Kinshasha Holman Conwill has more than 35 years of experience in arts and museum management. Since 2006, she has served as deputy director of the National Museum of African American History and Culture, the Smithsonian Institution’s nineteenth and newest museum, scheduled to open in 2015. In this position, Conwill is engaged in fulfilling the museum’s vision by cultivating fundraising and membership campaign efforts, fostering external partnerships, expanding the museum’s collection, developing exhibitions and public programs, supervising building design and construction and administering the museum’s daily operations.
Formerly an arts, museum, and management consultant, her projects included serving as a senior policy advisor for the Museums & Community Initiative of the American Association of Museums and project director for the New York City Creative Communities Leveraging Investments in Creativity program. From 1988–99 she was director of the Studio Museum in Harlem after joining the museum in 1980 as deputy director. She also has served as assistant exhibit coordinator for the Museum of the American Indian in New York City, worked as coordinator of activities for the Frank Lloyd Wright Hollyhock House, and taught art in the Los Angeles Unified School District. Among other roles, she has served as a panelist for the New York State Council on the Arts and on advisory and grant committees for the New York Foundation for the Arts and the Rockefeller Foundation. Conwill served as a Center management panelist in 2011.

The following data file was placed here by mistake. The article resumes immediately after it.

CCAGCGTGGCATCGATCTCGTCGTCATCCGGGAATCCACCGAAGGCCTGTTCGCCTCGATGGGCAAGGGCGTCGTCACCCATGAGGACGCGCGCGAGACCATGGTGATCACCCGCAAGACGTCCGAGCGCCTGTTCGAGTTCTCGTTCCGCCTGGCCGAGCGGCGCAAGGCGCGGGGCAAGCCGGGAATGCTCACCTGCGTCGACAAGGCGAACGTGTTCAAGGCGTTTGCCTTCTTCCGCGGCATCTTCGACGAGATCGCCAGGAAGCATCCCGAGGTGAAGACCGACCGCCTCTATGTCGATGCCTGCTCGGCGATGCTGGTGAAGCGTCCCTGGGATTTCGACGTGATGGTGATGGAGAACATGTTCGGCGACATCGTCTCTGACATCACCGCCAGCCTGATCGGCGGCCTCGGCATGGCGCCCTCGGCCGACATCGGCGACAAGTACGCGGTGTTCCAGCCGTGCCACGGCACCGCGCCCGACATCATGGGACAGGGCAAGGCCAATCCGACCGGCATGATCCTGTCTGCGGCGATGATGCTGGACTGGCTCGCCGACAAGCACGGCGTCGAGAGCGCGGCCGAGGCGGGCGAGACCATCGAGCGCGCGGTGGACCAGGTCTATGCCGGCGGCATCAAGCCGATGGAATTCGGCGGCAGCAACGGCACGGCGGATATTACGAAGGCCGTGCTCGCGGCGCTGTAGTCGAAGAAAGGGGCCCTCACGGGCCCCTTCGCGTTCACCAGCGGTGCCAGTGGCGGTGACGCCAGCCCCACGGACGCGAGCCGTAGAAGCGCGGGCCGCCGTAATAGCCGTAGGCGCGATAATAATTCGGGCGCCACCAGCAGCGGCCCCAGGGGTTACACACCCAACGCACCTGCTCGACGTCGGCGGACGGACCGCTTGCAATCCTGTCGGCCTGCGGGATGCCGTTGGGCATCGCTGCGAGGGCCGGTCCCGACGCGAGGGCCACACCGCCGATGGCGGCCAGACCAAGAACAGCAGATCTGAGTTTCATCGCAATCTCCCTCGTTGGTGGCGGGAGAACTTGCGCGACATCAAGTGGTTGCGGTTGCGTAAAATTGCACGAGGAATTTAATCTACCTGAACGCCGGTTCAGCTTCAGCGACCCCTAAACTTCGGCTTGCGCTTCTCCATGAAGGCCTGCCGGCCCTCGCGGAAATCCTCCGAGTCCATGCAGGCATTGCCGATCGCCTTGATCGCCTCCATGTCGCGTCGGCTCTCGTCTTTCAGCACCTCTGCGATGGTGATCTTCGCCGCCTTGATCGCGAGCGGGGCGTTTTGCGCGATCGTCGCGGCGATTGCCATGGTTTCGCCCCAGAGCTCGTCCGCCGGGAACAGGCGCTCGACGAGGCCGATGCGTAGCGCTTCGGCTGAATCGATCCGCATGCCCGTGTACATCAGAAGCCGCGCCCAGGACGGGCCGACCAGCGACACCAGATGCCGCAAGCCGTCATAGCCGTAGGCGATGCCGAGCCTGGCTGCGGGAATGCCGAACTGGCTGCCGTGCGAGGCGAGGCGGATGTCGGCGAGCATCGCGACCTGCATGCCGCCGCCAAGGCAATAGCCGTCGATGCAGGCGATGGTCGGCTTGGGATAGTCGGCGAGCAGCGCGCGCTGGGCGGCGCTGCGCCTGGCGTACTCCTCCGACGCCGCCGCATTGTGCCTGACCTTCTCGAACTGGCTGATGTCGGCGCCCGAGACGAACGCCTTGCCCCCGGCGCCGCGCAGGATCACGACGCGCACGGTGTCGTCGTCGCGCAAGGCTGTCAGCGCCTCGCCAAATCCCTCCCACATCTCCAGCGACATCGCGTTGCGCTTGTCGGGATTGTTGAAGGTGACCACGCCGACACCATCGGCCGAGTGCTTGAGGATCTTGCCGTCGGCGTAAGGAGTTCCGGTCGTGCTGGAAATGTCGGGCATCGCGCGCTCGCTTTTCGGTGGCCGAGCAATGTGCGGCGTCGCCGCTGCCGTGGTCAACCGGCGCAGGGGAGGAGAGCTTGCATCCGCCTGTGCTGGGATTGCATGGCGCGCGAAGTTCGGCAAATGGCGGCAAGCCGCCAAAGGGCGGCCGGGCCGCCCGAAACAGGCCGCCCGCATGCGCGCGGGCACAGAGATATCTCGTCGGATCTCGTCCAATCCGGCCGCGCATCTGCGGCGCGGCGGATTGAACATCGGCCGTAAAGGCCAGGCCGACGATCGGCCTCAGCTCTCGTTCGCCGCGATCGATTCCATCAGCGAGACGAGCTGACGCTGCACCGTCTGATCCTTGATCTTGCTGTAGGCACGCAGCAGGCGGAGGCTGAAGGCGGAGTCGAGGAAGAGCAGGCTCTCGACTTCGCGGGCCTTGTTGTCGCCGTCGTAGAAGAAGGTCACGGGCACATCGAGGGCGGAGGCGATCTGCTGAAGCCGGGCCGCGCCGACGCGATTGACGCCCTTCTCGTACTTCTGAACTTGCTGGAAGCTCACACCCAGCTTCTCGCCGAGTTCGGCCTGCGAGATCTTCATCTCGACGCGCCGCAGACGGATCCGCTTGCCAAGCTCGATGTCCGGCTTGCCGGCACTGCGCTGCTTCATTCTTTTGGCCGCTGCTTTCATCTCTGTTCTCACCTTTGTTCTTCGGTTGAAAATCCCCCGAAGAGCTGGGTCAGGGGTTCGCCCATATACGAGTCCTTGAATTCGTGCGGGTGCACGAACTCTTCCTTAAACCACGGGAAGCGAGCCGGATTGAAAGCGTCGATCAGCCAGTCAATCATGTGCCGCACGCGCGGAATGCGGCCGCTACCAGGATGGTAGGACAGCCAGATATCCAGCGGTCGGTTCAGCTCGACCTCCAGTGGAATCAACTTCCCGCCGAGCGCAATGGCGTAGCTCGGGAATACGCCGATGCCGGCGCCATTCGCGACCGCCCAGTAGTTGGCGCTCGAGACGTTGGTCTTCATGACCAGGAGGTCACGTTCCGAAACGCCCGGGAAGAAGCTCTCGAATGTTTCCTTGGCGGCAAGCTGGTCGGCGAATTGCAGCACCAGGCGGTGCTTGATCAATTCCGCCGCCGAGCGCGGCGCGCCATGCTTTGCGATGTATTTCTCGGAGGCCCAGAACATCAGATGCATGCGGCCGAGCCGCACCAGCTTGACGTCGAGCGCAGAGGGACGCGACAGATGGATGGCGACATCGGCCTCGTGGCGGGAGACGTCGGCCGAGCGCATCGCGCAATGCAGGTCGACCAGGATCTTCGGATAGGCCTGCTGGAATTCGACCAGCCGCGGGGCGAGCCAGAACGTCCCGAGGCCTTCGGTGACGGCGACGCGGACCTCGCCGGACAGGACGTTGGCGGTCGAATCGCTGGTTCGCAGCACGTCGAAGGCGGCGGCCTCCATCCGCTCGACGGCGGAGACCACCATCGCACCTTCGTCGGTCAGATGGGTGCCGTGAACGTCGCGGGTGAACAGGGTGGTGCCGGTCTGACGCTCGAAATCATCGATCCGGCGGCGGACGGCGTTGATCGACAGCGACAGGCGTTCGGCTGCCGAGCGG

Yancey considers whether arts organizations be expected to approach their businesses with the same degree of courage and creativity that they expect of presenting artists.
As artistic director of Philadelphia’s Voloshky Ukrainian Dance Ensemble, Lewyckyj oversees performances that combine Ukrainian and American dance aesthetics.
In 2007, the Center awarded Pew Fellowships to 12 Philadelphia-based artists, and grants to 83 dance, music, theater, and visual arts organizations and practitioners in the greater Philadelphia region.
Lecoq-trained theater artist and 2006 Pew Fellow Geoff Sobelle is dedicated to the sublime ridiculous.
The Franklin Institute is one of the oldest and leading centers of science education in the US.
Since 1993, Headlong Dance Theater has created over 40 works under the leadership of founders David Brick, Andrew Simonet, and Amy Smith.
The Wagner Free Institute of Science assembled an advisory group to research partnerships with higher education institutions to respond to growing demand from students for access to its resources.
In August 2011, the Philadelphia Inquirer hailed Opera Philadelphia’s transformation as a “haven for new opera.”
Andrew McIntyre, a co-founder of Morris Hargreaves McIntyre, is one of the UK’s leading authorities on audience motivation, behavior and response.
James Fei is an active composer and performer on saxophones and live electronics and an associate professor of electronic arts at Mills College in Oakland, where he has taught since 2006. He served as a Center music panelist in 2013, and an LOI panelist for Performance in 2015.
Michael Maso has led the Huntington Theatre Company’s administrative and financial operations since 1982, producing more than 180 plays in partnership with three artistic directors.
In the first segment of a three-part conversation between Center Visiting Artist Ain Gordon and Center Executive Director Paula Marincola, they discuss Gordon’s role as a conduit between the Center and its grantees.